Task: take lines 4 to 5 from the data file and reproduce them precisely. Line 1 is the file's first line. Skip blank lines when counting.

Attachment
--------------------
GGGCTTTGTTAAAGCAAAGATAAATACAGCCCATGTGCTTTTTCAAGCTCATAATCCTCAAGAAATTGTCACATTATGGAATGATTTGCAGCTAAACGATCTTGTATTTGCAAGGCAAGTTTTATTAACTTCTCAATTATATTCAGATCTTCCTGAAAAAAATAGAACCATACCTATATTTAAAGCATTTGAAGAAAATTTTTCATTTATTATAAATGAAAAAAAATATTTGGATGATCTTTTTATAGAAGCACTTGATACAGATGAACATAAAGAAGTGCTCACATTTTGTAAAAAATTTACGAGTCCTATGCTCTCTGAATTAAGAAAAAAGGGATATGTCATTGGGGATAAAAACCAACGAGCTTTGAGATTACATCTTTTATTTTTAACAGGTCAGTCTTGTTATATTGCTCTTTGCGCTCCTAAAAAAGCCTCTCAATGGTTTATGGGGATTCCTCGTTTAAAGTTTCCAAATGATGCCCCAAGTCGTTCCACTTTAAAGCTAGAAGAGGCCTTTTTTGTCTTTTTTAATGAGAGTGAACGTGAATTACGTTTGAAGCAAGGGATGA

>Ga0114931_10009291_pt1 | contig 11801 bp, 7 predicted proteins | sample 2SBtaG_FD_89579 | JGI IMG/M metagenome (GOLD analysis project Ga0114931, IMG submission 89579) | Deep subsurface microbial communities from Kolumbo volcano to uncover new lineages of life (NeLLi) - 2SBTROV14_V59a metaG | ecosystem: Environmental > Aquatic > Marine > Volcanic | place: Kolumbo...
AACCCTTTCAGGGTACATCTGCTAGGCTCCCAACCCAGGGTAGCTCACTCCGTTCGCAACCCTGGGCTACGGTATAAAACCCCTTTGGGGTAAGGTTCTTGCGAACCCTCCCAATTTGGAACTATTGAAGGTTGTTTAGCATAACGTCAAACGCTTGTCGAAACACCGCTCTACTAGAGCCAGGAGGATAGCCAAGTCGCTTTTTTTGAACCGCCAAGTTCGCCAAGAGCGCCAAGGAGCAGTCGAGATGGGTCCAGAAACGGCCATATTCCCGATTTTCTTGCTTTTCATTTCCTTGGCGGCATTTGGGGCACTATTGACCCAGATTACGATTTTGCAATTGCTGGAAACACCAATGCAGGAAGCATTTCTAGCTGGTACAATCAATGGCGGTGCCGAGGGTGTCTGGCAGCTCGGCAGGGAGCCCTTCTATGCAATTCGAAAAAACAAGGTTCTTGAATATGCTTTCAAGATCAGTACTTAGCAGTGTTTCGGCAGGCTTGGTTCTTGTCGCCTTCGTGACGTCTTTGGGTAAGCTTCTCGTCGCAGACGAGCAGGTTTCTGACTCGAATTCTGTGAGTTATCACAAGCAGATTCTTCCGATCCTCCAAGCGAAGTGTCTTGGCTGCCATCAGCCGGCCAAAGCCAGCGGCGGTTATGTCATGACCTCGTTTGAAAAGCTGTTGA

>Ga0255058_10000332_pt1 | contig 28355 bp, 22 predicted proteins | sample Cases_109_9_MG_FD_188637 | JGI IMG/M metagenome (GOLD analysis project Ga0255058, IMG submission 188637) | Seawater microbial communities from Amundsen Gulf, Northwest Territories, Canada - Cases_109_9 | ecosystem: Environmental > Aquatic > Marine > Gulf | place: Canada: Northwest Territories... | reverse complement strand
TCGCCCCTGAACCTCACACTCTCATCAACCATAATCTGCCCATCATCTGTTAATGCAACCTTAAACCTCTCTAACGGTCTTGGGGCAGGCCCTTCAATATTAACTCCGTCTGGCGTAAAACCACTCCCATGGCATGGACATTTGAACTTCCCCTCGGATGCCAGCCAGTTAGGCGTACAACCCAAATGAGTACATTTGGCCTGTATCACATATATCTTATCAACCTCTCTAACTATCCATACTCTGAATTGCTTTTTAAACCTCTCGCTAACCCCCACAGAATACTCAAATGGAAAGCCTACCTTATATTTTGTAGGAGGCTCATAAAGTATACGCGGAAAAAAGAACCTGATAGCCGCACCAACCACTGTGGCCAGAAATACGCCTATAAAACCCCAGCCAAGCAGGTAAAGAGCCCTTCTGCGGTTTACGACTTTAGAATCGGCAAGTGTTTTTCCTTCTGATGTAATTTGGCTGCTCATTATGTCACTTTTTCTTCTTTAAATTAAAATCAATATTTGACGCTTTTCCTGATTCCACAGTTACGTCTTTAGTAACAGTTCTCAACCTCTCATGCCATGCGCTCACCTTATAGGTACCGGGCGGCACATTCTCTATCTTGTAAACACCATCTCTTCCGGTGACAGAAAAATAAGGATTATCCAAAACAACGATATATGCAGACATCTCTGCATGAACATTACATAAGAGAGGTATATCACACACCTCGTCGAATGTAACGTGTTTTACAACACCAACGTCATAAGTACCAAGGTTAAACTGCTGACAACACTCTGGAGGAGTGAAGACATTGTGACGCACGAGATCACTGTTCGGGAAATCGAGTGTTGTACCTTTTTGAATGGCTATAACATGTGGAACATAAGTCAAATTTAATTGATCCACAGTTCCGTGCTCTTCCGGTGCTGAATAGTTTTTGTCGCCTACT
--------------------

>Ga0255058_10000332_pt1 | contig 28355 bp, 22 predicted proteins | sample Cases_109_9_MG_FD_188637 | JGI IMG/M metagenome (GOLD analysis project Ga0255058, IMG submission 188637) | Seawater microbial communities from Amundsen Gulf, Northwest Territories, Canada - Cases_109_9 | ecosystem: Environmental > Aquatic > Marine > Gulf | place: Canada: Northwest Territories... | reverse complement strand
TCGCCCCTGAACCTCACACTCTCATCAACCATAATCTGCCCATCATCTGTTAATGCAACCTTAAACCTCTCTAACGGTCTTGGGGCAGGCCCTTCAATATTAACTCCGTCTGGCGTAAAACCACTCCCATGGCATGGACATTTGAACTTCCCCTCGGATGCCAGCCAGTTAGGCGTACAACCCAAATGAGTACATTTGGCCTGTATCACATATATCTTATCAACCTCTCTAACTATCCATACTCTGAATTGCTTTTTAAACCTCTCGCTAACCCCCACAGAATACTCAAATGGAAAGCCTACCTTATATTTTGTAGGAGGCTCATAAAGTATACGCGGAAAAAAGAACCTGATAGCCGCACCAACCACTGTGGCCAGAAATACGCCTATAAAACCCCAGCCAAGCAGGTAAAGAGCCCTTCTGCGGTTTACGACTTTAGAATCGGCAAGTGTTTTTCCTTCTGATGTAATTTGGCTGCTCATTATGTCACTTTTTCTTCTTTAAATTAAAATCAATATTTGACGCTTTTCCTGATTCCACAGTTACGTCTTTAGTAACAGTTCTCAACCTCTCATGCCATGCGCTCACCTTATAGGTACCGGGCGGCACATTCTCTATCTTGTAAACACCATCTCTTCCGGTGACAGAAAAATAAGGATTATCCAAAACAACGATATATGCAGACATCTCTGCATGAACATTACATAAGAGAGGTATATCACACACCTCGTCGAATGTAACGTGTTTTACAACACCAACGTCATAAGTACCAAGGTTAAACTGCTGACAACACTCTGGAGGAGTGAAGACATTGTGACGCACGAGATCACTGTTCGGGAAATCGAGTGTTGTACCTTTTTGAATGGCTATAACATGTGGAACATAAGTCAAATTTAATTGATCCACAGTTCCGTGCTCTTCCGGTGCTGAATAGTTTTTGTCGCCTACT